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Suppose $f:\mathbb{R}\rightarrow\mathbb{C}$ is a uniformly bounded, uniformly continuous, smooth function with limits at $\pm\infty$.

In particular, $f$ has a distributional Fourier transform.

Question: Does there exist a sequence of functions $f_n$ such that:

  • $f_n\rightarrow f$ uniformly as $n\rightarrow\infty$,
  • for each $n$, the Fourier transform $\widehat{f}_n$ is compactly supported and continuous (or, failing this, just in $L^1(\mathbb{R})$)?

Thoughts: I think this can be done if one is happy for the $\widehat{f}_n$ to have distributional Fourier transforms. (For example one could define $f_n:=f*\phi_n$, where $\phi_n$ is defined by $\phi_n=n\phi(nx)$ for some fixed function $\phi$ with compactly supported $\widehat{\phi}$ and mass $1$. In that case, $\widehat{f}_n=\widehat{f}\widehat{\phi}_n$ would be a compactly supported distribution, but not necessarily continuous or $L^1$.)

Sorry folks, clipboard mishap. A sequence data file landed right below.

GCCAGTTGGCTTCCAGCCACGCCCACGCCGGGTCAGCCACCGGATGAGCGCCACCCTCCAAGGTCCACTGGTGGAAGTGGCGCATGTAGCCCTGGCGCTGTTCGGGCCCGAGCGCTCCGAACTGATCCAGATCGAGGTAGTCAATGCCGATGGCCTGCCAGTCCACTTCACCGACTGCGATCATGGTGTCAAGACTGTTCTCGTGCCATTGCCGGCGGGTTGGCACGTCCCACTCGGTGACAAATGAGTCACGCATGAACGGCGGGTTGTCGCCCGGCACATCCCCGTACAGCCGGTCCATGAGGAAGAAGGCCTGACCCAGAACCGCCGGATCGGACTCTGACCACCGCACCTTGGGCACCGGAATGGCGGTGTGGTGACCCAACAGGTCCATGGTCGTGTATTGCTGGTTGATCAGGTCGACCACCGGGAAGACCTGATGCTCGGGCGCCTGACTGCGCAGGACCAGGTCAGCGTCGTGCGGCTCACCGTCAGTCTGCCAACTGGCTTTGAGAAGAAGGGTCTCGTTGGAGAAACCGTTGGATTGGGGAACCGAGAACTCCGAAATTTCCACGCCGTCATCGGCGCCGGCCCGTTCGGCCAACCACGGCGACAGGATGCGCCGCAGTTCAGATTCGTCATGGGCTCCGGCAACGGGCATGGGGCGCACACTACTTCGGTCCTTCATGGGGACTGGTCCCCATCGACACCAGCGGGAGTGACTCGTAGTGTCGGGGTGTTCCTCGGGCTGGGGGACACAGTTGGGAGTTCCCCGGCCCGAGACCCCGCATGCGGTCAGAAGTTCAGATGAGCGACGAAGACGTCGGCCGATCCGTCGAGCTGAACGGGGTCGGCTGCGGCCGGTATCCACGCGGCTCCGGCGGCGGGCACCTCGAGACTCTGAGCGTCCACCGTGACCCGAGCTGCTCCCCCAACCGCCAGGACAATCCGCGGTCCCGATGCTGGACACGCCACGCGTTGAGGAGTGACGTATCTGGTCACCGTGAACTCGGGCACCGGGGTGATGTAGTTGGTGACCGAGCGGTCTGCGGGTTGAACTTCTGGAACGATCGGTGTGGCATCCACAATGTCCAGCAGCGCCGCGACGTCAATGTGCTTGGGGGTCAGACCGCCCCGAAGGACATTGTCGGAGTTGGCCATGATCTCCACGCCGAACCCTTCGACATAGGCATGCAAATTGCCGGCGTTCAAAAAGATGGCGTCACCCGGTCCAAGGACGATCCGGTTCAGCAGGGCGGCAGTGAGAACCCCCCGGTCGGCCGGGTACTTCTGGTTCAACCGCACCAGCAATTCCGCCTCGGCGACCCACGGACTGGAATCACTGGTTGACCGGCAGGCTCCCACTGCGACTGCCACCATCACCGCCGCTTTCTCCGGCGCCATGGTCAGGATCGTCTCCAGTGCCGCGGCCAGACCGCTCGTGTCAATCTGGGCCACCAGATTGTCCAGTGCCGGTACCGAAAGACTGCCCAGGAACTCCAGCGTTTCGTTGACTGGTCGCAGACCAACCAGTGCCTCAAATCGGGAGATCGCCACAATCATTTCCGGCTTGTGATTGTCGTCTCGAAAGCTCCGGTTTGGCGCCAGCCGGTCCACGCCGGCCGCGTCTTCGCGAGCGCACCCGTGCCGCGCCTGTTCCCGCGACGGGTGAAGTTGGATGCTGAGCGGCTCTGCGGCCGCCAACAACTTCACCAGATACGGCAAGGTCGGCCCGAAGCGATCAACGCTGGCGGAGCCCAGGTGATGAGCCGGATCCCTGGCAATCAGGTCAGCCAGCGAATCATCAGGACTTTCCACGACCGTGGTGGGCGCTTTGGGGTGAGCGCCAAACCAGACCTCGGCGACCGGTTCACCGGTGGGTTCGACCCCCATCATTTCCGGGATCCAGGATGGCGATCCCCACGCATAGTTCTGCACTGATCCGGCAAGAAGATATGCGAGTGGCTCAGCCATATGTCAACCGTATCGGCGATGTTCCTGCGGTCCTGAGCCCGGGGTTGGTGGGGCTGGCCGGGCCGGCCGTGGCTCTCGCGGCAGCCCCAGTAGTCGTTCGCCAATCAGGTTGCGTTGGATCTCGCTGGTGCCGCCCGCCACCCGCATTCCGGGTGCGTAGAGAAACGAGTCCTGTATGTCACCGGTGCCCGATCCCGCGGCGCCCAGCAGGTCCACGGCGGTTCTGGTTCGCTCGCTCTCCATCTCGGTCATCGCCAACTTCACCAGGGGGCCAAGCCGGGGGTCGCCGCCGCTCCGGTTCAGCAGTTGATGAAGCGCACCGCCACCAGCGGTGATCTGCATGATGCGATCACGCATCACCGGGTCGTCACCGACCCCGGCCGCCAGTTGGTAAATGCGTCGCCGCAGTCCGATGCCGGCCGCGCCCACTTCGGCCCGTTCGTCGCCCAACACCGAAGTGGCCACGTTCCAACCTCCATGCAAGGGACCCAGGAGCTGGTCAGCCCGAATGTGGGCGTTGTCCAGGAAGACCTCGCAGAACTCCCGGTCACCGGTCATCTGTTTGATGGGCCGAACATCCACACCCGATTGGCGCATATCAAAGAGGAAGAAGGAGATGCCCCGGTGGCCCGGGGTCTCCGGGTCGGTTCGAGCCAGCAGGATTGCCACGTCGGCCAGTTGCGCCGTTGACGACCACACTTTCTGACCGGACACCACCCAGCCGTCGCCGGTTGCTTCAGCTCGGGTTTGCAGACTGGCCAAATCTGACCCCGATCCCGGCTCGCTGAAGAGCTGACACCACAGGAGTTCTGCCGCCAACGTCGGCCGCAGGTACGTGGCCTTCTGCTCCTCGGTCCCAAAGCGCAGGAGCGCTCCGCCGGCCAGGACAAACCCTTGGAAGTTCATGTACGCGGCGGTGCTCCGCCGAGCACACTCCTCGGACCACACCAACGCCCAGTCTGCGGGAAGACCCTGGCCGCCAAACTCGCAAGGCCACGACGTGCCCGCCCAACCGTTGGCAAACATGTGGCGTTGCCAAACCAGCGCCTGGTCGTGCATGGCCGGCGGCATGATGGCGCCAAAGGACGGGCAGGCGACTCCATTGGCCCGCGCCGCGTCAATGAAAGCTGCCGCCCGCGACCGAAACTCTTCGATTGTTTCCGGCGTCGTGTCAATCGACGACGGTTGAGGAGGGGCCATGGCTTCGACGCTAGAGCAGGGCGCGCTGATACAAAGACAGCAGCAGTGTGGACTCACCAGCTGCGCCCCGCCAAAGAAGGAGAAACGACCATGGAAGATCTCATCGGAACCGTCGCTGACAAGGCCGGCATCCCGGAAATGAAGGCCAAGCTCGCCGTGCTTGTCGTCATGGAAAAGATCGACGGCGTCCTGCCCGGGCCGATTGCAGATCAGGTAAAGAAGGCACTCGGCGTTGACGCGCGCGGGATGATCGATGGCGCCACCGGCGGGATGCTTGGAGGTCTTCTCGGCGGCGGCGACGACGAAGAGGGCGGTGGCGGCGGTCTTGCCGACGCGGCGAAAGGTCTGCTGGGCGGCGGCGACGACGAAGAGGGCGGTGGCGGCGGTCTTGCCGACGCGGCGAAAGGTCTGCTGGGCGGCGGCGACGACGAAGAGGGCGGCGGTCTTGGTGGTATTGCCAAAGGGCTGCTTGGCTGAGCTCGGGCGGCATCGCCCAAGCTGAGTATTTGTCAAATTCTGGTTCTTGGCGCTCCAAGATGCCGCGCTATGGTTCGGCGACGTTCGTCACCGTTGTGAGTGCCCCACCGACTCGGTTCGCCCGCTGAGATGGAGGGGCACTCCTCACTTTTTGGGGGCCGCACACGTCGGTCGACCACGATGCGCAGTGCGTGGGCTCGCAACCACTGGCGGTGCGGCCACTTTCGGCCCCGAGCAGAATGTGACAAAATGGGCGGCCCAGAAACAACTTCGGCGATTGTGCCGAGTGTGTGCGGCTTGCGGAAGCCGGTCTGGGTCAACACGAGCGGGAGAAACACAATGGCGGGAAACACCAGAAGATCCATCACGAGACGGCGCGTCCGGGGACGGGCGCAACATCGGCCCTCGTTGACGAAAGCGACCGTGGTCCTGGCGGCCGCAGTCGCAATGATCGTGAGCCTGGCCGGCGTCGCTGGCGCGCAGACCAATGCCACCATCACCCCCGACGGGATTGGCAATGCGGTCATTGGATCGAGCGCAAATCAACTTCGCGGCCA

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Unless $f$ vanishes at infinity (i.e., the limits at $\pm \infty$ are zero), this is impossible. To see this, note that if $\widehat{f_n}$ is in $L^1$, then $f_n \in C_0$ (continuous and vanishes at infinity), by Fourier inversion and the Riemann Lebesgue lemma.

But $C_0$ is closed with respect to uniform convergence, meaning that since $f_n \to f$ uniformly, you also have $f \in C_0$.

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